Scientist receives massive computing project award to develop magnetic fusion energy

January 16, 2009

Choong-Seock Chang, a research professor at New York University's Courant Institute of Mathematical Sciences, has received a Department of Energy (DOE) award to carry out ultra large-scale computation using the Cray XT supercomputer at the department's Oak Ridge National Laboratory in Tennessee. The awarded 20 million hours of computing time—roughly equivalent to running a single-processor desktop computer for more than 2,280 years—is among the largest awards given to a single project. The computation will be using more than 100,000 processors at a time.

Chang, who is also a professor of physics at Korea Advanced Institute of Science and Technology, heads the multi-institutional Center for Plasma Edge Simulation (CPES), which is supported by DOE's SciDAC program and housed at Courant. He and his research collaborators are conducting work in plasma fusion, which seeks to harness energy from the sun to produce environmentally safe electricity.

"If successful, the plasma fusion energy can provide the carbon-free energy to humankind for over a million years," explained Chang.

The most advanced plasma fusion device in existence is called "tokamak," a doughnut- shaped magnetized device that confines hot charged particles (plasma) at the energy over 100 million degrees. The international political and research community joined together, under an umbrella organization, ITER, to build an experimental tokamak reactor in 2001.

But in order to maximize tokamak's capability, scientists must first have a greater understanding of the plasma fusion process. This necessity brought about the establishment of CPES.

Chang and his colleagues have been simulating plasma behavior in an effort to shed light on plasma fusion. The DOE's Innovative and Novel Computational Impact on Theory and Experiment (INCITE) award will allow the research team to simulate an aspect of plasma behavior on one of the world's most powerful computers.

Chang's is one of 66 projects, announced by DOE's Office of Science, that seek to address some of the greatest scientific challenges by using some of the world's most powerful supercomputers at DOE national laboratories. The projects—-competitively selected for their technical readiness and scientific merit—-aim to advance research in a range of areas: astrophysics, climate change, new materials, energy production, and biology.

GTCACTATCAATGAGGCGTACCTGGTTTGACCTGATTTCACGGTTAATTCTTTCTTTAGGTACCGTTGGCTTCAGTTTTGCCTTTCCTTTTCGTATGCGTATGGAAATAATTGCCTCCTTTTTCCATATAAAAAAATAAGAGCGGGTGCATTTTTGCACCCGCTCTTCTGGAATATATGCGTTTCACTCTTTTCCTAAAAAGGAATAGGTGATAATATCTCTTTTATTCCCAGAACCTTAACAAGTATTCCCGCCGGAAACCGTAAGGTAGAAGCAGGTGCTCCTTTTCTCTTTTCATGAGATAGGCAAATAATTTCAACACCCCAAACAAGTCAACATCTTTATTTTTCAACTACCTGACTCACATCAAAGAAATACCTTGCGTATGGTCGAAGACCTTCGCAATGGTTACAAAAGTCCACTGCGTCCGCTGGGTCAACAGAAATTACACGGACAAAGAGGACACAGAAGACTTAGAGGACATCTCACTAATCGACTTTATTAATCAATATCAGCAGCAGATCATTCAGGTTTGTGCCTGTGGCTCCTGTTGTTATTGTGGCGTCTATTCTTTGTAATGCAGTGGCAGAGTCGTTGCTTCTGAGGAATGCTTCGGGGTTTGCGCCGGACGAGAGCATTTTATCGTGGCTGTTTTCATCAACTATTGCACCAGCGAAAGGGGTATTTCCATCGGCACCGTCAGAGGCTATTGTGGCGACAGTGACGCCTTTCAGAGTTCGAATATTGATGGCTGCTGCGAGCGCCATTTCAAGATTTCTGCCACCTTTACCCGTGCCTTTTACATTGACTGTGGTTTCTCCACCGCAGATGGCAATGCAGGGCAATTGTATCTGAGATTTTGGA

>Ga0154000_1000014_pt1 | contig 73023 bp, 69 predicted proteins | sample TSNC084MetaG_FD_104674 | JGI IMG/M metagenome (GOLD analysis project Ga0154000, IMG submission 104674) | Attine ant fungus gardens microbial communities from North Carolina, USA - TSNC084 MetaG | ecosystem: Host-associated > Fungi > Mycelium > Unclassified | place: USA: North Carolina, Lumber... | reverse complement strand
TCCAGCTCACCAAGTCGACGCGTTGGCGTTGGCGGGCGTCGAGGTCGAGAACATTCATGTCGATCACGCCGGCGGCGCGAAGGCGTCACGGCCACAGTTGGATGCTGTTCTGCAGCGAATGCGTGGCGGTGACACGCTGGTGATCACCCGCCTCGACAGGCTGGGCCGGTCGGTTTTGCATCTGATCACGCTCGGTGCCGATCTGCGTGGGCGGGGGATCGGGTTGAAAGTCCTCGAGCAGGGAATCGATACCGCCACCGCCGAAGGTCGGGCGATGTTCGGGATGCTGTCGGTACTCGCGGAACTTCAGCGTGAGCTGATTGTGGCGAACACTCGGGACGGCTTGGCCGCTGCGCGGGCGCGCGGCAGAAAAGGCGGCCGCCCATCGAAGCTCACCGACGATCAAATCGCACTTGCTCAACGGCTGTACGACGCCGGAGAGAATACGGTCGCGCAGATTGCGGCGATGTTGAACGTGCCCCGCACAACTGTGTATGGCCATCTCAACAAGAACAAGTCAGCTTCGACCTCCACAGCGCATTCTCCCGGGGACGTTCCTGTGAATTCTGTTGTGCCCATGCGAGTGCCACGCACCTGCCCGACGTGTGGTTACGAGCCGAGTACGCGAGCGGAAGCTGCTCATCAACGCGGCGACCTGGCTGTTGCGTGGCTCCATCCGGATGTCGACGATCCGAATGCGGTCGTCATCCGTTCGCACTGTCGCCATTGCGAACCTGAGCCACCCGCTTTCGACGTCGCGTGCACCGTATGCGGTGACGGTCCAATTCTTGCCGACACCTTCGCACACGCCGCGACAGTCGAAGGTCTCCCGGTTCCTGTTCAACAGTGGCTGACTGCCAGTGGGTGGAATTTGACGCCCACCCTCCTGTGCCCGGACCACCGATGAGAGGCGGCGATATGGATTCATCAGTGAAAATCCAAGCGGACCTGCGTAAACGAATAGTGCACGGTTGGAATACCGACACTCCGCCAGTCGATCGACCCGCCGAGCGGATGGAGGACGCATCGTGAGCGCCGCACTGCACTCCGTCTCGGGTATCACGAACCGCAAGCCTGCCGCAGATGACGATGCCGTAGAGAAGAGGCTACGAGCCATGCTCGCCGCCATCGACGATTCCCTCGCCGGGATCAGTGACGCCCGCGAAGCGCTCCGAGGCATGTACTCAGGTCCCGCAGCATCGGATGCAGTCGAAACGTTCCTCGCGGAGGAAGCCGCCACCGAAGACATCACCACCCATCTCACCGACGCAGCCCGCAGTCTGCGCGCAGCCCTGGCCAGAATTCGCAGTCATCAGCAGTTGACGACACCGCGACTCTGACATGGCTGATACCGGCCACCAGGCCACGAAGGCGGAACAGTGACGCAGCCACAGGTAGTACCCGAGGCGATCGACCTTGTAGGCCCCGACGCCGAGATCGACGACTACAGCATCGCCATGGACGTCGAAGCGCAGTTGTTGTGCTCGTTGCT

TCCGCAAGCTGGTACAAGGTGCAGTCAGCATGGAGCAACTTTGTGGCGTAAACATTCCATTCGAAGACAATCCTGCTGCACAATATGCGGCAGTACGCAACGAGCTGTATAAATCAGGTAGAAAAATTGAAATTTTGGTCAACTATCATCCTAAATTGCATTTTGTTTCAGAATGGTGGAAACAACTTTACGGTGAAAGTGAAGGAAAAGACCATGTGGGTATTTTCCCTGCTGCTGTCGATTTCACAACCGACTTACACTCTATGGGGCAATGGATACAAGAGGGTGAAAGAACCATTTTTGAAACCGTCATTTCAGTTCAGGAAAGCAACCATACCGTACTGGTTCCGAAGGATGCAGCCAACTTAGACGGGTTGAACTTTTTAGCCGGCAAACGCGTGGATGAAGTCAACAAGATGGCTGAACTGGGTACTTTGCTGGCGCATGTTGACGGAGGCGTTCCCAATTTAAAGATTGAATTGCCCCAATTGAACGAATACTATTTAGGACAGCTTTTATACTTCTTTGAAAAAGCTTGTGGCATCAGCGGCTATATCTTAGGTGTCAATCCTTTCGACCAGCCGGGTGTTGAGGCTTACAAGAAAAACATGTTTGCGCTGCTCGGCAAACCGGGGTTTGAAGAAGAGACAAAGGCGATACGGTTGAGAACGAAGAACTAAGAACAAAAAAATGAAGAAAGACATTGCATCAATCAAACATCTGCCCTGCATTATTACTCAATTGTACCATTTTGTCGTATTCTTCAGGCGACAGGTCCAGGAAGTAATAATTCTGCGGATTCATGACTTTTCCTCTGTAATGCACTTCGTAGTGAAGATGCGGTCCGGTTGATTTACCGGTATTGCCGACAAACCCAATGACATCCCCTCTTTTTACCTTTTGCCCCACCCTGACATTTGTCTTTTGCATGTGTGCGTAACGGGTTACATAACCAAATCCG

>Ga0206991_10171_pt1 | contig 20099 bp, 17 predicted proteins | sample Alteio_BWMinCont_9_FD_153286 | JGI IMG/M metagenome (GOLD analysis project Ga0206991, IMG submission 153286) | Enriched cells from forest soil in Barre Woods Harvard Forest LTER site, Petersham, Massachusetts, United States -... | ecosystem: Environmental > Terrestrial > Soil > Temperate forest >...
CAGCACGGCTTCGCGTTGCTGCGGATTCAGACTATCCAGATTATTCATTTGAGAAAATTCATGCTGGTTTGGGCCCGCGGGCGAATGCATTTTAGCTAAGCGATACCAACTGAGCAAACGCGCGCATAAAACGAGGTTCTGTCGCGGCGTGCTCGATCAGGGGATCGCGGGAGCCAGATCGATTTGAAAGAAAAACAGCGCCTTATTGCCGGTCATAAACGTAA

"From understanding the makeup of our universe to protecting the quality of life here on earth, the computational science now possible using DOE's supercomputers touches all of our lives," said DOE Under Secretary for Science Raymond Orbach, who launched INCITE in 2003. "By dedicating time on these supercomputers to carefully selected projects, we are advancing scientific research in ways we could barely envision 10 years ago, improving our national competitiveness."

Source: New York University

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3 / 5 (4) Jan 16, 2009
One would think that a 'Manhattan Project' for a practical fusion reactor, would be easier to justify than the original. A supercomputer should exist exclusively for this, not just awarded 'time'.
not rated yet Jan 16, 2009
Did someone attempted to reproduce prof. Arata few dollars experiments already?

5 / 5 (1) Jan 17, 2009
"A supercomputer should exist exclusively for this, not just awarded 'time'"

1. Sounds pathetic how do they 'award' scientists.
1 / 5 (2) Jan 17, 2009
It's funny they use the term award, i guess to get DOE system time it's like winning something.
not rated yet Jan 17, 2009
"By dedicating time on these supercomputers to carefully selected projects,"

Who selects these projects??
not rated yet Jan 19, 2009
come on guys it could be worth it.but it should also have an exclusive sc.
not rated yet Jan 19, 2009
Should someone tell Michel Laberge?

1 / 5 (1) Jan 24, 2009
i think were spending too much time running plasma in rings, when we should be magentically forcing it to become spherical..introduce some hydrogen into the mix for it to compress...a sun on earth, a power source of infinite possibilities nearly.
not rated yet Jan 30, 2009
I'm surprised nobody knows what the real use of the computer is, figuring out how well aging atomic bombs will work as they deteriorate, calculating it out instead of blowing them up every 30 years. So the fusion dudes probably garners about 10 % of that time. I don't know why the US government doesn't think this is a problem that needs the biggest computer that can be put together rather than worrying about aging A bombs.

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